Advertisement

Annals of Surgical Oncology

, Volume 26, Issue 11, pp 3495–3501 | Cite as

The Changing Role of Gene-Expression Profiling in the Era of De-escalating Adjuvant Chemotherapy in Early-Stage Breast Cancer

  • J. E. C. van SteenhovenEmail author
  • A. Kuijer
  • K. Schreuder
  • S. G. Elias
  • P. J. van Diest
  • E. van der Wall
  • S. Siesling
  • T. van Dalen
Open Access
Breast Oncology
  • 499 Downloads

Abstract

Purpose

We assessed the recent trends in the administration of adjuvant chemotherapy thereby evaluating the role of the 70-gene signature (70-GS) testing in decision-making in the systemic treatment of patients with lymph node negative (N0) and lymph node positive (N+) breast cancer.

Methods

Patients with a national guideline directed indication for 70-GS use treated between 2013 and 2016 were selected from the Netherlands Cancer Registry. Time trends in the administration of adjuvant chemotherapy were evaluated within guideline- and age-delineated subgroups. The influence of the 70-GS on chemotherapy use was assessed with logistic regression.

Results

During the study period, the overall administration of adjuvant chemotherapy decreased from 49 to 23% and 70-GS use increased from 24 to 51%. The 70-GS was not associated with a decreased likelihood for N0 patients to receive chemotherapy (odds ratio [OR] 1.0; 95% confidence interval [CI] 0.86–1.17), as the proportion of N0 patients who received chemotherapy in the absence of 70-GS use decreased during the study period. In patients with N1a disease, 70-GS testing was associated with a decreased likelihood to receive chemotherapy (OR 0.21; 95% CI 0.15–0.29). In patients < 50 years and 50–59 years of age, 70-GS use was associated with a consistent lower proportion of patients receiving chemotherapy throughout the study period (OR 0.17; 95% CI 0.13–0.23 and OR 0.53; 95% CI 0.43–0.65, respectively).

Conclusions

In this population-based study, the administration of adjuvant chemotherapy in ER+ breast cancer strongly declined. For node-positive and younger patients, 70-GS use was associated with a decreased probability for patients to receive adjuvant chemotherapy.

Over the past two decades, the importance of tumor biology in relation to breast cancer outcome and the varying beneficial effect of adjuvant chemotherapy for the molecular cancer subtypes are increasingly recognized.1,2 Particularly in patients with estrogen receptor (ER)-positive (+) breast cancer, the routine use of adjuvant chemotherapy has been questioned in recent years.3,4 Gene-expression profiles (GEPs) were developed and validated for outcome prediction in ER+ early-stage breast cancer patients, and its use has been incorporated in both national and international breast cancer guidelines.5, 6, 7, 8, 9, 10, 11, 12

The Dutch guideline of 2012 recommended to administer adjuvant chemotherapy in all lymph node-positive patients and in lymph node-negative patients with unfavorable clinicopathological characteristics (i.e., T2 grade I or T1c grade II tumors, and all grade III tumors).13 However, the same national guideline also suggested to consider the use of a validated GEP in patients with ER+/Her2− tumors of low or intermediate malignancy grade with no or limited metastatic lymph node involvement. In 2015, the St. Gallen expert panel was the first to reconsider the routine administration of chemotherapy in “Luminal A-like” breast cancer (i.e., HR+, Her2−, Ki-67 low or gene signature low risk), thereby questioning mere tumor size and involvement of one to three lymph nodes as criteria to warrant chemotherapy administration.3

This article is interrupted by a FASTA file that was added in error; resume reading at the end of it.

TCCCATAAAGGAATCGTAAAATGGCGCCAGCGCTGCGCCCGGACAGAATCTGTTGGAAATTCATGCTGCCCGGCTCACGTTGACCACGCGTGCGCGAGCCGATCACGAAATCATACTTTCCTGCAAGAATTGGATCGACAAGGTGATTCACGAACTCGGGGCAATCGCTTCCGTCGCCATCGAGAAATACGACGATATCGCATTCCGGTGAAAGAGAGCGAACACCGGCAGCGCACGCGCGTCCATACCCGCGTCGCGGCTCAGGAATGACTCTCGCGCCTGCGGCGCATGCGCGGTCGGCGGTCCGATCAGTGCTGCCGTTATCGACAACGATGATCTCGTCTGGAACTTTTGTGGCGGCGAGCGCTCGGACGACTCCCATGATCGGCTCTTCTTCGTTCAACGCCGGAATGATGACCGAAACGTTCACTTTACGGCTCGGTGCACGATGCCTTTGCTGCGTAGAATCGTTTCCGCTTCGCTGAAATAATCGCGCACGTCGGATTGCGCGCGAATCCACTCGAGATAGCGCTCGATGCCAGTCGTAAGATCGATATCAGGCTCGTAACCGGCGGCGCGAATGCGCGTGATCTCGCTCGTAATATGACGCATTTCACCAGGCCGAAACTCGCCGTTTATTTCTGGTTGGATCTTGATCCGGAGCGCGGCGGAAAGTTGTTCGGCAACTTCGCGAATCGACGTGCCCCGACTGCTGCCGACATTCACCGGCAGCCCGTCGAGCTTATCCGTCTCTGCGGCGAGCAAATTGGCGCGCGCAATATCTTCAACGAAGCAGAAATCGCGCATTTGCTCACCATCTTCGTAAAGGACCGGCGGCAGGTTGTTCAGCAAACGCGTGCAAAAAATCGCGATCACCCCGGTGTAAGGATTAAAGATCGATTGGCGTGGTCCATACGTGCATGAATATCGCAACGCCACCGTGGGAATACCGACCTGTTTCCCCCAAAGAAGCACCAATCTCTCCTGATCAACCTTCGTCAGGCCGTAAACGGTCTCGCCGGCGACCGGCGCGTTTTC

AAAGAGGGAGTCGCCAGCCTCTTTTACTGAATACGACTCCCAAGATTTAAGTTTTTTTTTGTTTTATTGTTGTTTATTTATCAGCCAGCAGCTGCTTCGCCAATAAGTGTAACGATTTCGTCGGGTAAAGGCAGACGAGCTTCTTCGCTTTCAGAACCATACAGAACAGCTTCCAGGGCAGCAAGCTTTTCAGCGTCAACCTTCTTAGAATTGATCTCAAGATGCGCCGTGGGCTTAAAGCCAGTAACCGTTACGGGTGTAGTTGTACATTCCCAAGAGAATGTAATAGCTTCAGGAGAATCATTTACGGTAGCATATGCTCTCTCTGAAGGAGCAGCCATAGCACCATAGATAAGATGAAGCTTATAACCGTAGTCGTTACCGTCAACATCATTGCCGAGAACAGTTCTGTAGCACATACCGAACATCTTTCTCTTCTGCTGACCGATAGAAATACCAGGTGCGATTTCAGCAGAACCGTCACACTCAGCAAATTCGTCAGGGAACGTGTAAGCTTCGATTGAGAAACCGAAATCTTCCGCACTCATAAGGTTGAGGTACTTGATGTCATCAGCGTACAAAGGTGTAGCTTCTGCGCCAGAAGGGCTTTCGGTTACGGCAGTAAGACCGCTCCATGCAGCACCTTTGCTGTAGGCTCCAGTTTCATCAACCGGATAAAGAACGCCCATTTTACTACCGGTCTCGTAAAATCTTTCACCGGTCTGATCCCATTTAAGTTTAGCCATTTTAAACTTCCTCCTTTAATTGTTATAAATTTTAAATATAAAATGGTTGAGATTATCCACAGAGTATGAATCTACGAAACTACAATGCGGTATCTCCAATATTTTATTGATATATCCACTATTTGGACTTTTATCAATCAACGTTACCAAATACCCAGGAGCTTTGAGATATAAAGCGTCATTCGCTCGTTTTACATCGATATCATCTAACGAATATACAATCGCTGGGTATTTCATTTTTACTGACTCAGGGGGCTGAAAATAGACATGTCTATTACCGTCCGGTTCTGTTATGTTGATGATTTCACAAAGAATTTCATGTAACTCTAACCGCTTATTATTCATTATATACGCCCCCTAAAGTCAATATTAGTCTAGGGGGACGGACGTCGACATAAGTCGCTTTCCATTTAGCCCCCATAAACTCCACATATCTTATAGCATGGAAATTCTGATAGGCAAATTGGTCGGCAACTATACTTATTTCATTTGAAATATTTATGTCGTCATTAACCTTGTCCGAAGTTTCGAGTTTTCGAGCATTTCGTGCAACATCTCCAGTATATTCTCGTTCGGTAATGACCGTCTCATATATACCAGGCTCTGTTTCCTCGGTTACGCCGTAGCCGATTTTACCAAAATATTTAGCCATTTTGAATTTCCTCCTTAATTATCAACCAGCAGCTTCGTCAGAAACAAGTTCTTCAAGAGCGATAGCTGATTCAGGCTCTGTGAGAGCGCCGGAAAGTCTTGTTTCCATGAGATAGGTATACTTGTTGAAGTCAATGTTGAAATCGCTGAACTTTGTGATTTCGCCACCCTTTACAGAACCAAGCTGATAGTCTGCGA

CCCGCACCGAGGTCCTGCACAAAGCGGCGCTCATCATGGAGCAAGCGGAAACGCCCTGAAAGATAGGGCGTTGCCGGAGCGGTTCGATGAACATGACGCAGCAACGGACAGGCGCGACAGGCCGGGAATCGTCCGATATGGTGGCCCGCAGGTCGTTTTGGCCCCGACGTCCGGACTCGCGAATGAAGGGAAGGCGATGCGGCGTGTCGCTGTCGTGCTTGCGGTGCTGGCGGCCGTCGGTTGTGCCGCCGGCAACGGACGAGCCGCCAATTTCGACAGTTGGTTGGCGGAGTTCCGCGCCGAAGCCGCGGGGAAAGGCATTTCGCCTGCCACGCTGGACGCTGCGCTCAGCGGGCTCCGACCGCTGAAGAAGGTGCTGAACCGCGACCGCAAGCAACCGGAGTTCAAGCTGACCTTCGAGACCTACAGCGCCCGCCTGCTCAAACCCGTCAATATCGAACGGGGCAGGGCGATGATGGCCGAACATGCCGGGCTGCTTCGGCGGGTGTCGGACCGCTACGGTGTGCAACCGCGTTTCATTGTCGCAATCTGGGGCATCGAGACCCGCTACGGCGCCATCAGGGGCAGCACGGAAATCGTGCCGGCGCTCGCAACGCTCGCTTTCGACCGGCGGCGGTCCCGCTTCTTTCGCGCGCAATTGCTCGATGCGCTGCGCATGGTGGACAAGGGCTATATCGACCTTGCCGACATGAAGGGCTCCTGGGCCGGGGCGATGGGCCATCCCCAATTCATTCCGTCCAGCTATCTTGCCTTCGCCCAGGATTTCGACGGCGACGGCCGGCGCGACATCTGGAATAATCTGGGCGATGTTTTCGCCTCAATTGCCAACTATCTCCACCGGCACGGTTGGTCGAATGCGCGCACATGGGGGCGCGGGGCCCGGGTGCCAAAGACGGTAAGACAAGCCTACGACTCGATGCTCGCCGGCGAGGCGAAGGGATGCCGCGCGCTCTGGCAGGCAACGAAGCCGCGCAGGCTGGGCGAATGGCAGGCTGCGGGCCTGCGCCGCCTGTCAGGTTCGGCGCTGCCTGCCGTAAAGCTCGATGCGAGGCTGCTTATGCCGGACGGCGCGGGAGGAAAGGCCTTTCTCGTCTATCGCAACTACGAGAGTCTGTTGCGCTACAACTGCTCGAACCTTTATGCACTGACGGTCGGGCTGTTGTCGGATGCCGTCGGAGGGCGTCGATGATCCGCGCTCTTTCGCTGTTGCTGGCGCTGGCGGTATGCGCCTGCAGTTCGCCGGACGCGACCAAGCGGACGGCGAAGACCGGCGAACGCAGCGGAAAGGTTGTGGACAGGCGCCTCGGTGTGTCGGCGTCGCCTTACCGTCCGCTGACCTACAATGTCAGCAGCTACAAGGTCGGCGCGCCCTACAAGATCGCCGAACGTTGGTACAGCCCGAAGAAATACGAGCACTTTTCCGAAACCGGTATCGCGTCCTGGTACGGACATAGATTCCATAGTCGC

In a previous nationwide study, we demonstrated that the use of the 70-GS was associated with a significant reduction of chemotherapy administration in the subset of ER+/Her2− disease without overt lymph-node metastasis (≤ Nmi) treated between 2011 and 2013.14 Recent randomized trials studying the contribution of GEPs to the decision to administer adjuvant chemotherapy also suggest a role for GEPs in lymph node-positive patients.8,15

In the present study, we describe the time trends in chemotherapy use in a large population-based cohort of ER+/Her2− breast cancer patients considered eligible for GEP use according to national guidelines, encompassing the period of time since the Dutch breast cancer guideline first suggested a role for GEP use until the period that the results of the GEP trials were available. Furthermore, the use and impact of the 70-GS on chemotherapy administration was evaluated in different subgroups delineated by lymph node status, grade, tumor size, and age.

Patients and Methods

Data on patient, tumor, and treatment characteristics were derived from the Netherlands Cancer Registry (NCR). All Dutch female patients (> 17 years) surgically treated for primary unilateral invasive ductal breast cancer between January 2013 and December 2016 were identified in the NCR database. Patients with a prior history of malignancy or those who received neoadjuvant chemotherapy, were excluded from the analysis.

During the study period, the national guideline of 2012 was effective. According to this guideline, adjuvant chemotherapy should be administered to all patients with lymph node positive disease (≥ N1a) and to patients without lymph node involvement but with unfavorable clinicopathological features (all grade III tumors, grade II tumors > 1 cm, any tumor > 2 cm, or Her2+ tumors), as well as in patients of young age (< 35 years). This guideline also suggested the use of validated GEP in ER+ breast cancer, when there is doubt about the indication for adjuvant chemotherapy based on traditional clinicopathological risk factors.13 Patients with grade III tumors were not included, because these patients were not considered candidates for GEP use. Although the 70-GS and OncotypeDx are both commercially available in the Netherlands, OncotypeDx was rarely used during the study period.16 We therefore focused on the use and impact of 70-GS only.